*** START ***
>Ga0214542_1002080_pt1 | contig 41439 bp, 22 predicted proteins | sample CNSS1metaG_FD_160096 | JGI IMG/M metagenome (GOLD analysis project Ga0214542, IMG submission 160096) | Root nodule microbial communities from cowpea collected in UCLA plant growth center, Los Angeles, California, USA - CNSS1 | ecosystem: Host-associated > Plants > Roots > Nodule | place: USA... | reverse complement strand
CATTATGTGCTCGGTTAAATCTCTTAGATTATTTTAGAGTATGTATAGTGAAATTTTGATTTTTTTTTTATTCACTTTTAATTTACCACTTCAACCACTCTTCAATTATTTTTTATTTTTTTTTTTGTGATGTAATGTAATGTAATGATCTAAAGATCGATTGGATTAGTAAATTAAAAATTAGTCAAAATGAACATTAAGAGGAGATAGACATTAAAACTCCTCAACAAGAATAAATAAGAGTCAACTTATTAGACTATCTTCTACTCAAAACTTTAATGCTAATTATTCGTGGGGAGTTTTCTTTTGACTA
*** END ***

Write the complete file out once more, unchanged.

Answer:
>Ga0214542_1002080_pt1 | contig 41439 bp, 22 predicted proteins | sample CNSS1metaG_FD_160096 | JGI IMG/M metagenome (GOLD analysis project Ga0214542, IMG submission 160096) | Root nodule microbial communities from cowpea collected in UCLA plant growth center, Los Angeles, California, USA - CNSS1 | ecosystem: Host-associated > Plants > Roots > Nodule | place: USA... | reverse complement strand
CATTATGTGCTCGGTTAAATCTCTTAGATTATTTTAGAGTATGTATAGTGAAATTTTGATTTTTTTTTTATTCACTTTTAATTTACCACTTCAACCACTCTTCAATTATTTTTTATTTTTTTTTTTGTGATGTAATGTAATGTAATGATCTAAAGATCGATTGGATTAGTAAATTAAAAATTAGTCAAAATGAACATTAAGAGGAGATAGACATTAAAACTCCTCAACAAGAATAAATAAGAGTCAACTTATTAGACTATCTTCTACTCAAAACTTTAATGCTAATTATTCGTGGGGAGTTTTCTTTTGACTA